Suburban homeowners flock to prepay property tax bills to beat looming deadline
Homeowners flooded county treasurer offices Friday with millions of dollars in early property tax payments, trying to get around a new deduction cap in the federal tax code overhaul.
Property owners rushed to prepay 2018 property taxes on the final business day of the year, although Cook County officials plan to open a downtown Chicago office on New Year's Eve to accept last-minute payments.
The tax code rewrite signed into law last week by President Donald Trump caps the itemized deductions homeowners can claim for state and local taxes at a combined $10,000. Previously, there was no limit.
As a result, county treasurers were inundated with long lines even after a Wednesday advisory notice by the Internal Revenue Service cast doubt on whether homeowners who prepaid could qualify for the deductions one more time. Tax experts already have cautioned that the advisory could face legal challenges.
"In general, whether a taxpayer is allowed a deduction for the prepayment of state or local real property taxes in 2017 depends on whether the taxpayer makes the payment in 2017 and the real property taxes are assessed prior to 2018," the IRS guidance states. "A prepayment of anticipated real property taxes that have not been assessed prior to 2018 are not deductible in 2017."
Many taxpayers rolled the dice anyway to beat the Friday deadline for making prepayments.
Facing a bureaucratic nightmare, offices enlisted staffers from other county departments to keep crowds orderly and wait times relatively short. Treasurers were peppered with questions about the IRS notice but could only steer residents to tax advisers.
"It's creating some logistical issues," said Kane County Treasurer David Rickert, who expects his office will collect about $40 million in prepaid taxes.
In Cook County, 85,000 property owners prepaid more than $529 million by Friday afternoon, Treasurer Maria Pappas said. Last year, roughly 1,700 homeowners made $14.4 million in prepayments.
The unprecedented influx of cash is set to hit local government coffers within a month.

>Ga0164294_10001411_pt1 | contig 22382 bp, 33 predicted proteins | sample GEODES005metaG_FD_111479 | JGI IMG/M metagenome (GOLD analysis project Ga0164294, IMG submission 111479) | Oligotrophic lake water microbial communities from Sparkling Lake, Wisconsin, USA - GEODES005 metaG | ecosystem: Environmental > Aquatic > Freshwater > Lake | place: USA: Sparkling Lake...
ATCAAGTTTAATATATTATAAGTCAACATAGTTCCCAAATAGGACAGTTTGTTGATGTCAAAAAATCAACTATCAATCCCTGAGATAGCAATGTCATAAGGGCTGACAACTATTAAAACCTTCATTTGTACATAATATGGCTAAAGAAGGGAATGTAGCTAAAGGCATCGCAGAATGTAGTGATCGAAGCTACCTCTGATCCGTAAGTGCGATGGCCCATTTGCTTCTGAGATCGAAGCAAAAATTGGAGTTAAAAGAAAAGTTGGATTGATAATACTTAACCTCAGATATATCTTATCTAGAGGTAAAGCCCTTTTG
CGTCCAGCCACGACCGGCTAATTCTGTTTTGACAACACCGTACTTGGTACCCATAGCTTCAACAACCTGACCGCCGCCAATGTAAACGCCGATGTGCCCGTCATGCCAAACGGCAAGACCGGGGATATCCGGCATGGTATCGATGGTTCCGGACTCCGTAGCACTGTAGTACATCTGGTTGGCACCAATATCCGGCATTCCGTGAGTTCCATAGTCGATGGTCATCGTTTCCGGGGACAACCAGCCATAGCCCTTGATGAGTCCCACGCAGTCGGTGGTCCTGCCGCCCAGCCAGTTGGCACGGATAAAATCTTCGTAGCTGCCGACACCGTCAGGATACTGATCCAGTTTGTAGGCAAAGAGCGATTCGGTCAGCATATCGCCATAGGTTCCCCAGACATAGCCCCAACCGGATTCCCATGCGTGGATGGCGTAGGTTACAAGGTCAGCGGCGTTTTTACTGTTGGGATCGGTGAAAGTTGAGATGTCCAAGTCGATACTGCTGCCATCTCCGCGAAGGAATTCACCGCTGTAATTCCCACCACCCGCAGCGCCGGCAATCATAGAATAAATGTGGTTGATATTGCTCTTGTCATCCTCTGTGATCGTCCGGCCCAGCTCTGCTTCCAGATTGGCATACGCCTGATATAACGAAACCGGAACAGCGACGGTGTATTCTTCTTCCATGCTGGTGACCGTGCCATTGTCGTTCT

"This is a huge windfall. Are you kidding?" Pappas said. "To collect $100 million overnight, I can't even tell you how unimaginable that is."
Cook County will accept in-person payments from 9 a.m. to 5 p.m. New Year's Eve in the treasurer's office at 118 N. Clark St. in downtown Chicago. Prepayments also can be made online through Chase Bank for the first time.
In DuPage, Kane and McHenry counties, treasurer offices planned to stay open into Friday night to take payments from residents who were in line by closing time. McHenry residents also can deposit their prepayments in a lockbox outside the treasurer's office until Sunday night.
Roughly 6,000 to 6,500 people prepaid their taxes this year, McHenry Treasurer Glenda Miller said. The office's bank account holds about $3.44 million, with another $5 million ready to be sent to the bank and many more checks to be processed, she said.
She anticipates prepayments to total $15 million to $20 million. Last year, 54 people prepaid $650,000. Township assessments were published through November 2017 and mailed out to property owners, Miller said.
Lake County officials could not provide the number of people who have prepaid taxes, but the Waukegan office was busiest Tuesday, they said.
DuPage County, meanwhile, had collected about $176 million in prepaid property taxes by early Friday evening, Treasurer Gwen Henry said. That's compared with last year's total of about $1 million.
Lines on Friday stretched from her office through most of the first floor of the county administration building in Wheaton. Taxpayers were in such a rush they wrote checks while they waited in line.
DuPage residents could prepay up to 105 percent of their tax bill from last year.
"I am the drop box," said Henry, who held an envelop to collect checks from residents who didn't want to wait for a receipt.
Doug Matton arrived just after 8:30 a.m. and waited about 20 minutes to prepay his taxes. But the Burr Ridge man wasn't sure if the hassle would pay off.
"We'll see what the IRS says," he said.
• Daily Herald new services and staff writers Jake Griffin, Elena Ferrarin, Doug T. Graham, Chacour Koop and Susan Sarkauskas contributed to this report